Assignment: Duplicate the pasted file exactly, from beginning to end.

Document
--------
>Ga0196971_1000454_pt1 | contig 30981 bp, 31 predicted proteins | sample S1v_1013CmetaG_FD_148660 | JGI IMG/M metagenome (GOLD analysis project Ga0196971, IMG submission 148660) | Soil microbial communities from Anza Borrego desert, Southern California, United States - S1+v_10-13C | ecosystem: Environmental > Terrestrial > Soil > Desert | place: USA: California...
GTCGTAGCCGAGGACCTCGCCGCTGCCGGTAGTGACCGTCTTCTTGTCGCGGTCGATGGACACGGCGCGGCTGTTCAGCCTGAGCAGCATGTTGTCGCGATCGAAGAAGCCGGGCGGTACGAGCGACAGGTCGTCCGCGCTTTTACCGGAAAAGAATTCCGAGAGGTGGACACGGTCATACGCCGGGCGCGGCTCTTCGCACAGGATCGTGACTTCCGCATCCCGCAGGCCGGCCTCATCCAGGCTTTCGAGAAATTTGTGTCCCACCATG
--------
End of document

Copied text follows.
>Ga0196971_1000454_pt1 | contig 30981 bp, 31 predicted proteins | sample S1v_1013CmetaG_FD_148660 | JGI IMG/M metagenome (GOLD analysis project Ga0196971, IMG submission 148660) | Soil microbial communities from Anza Borrego desert, Southern California, United States - S1+v_10-13C | ecosystem: Environmental > Terrestrial > Soil > Desert | place: USA: California...
GTCGTAGCCGAGGACCTCGCCGCTGCCGGTAGTGACCGTCTTCTTGTCGCGGTCGATGGACACGGCGCGGCTGTTCAGCCTGAGCAGCATGTTGTCGCGATCGAAGAAGCCGGGCGGTACGAGCGACAGGTCGTCCGCGCTTTTACCGGAAAAGAATTCCGAGAGGTGGACACGGTCATACGCCGGGCGCGGCTCTTCGCACAGGATCGTGACTTCCGCATCCCGCAGGCCGGCCTCATCCAGGCTTTCGAGAAATTTGTGTCCCACCATG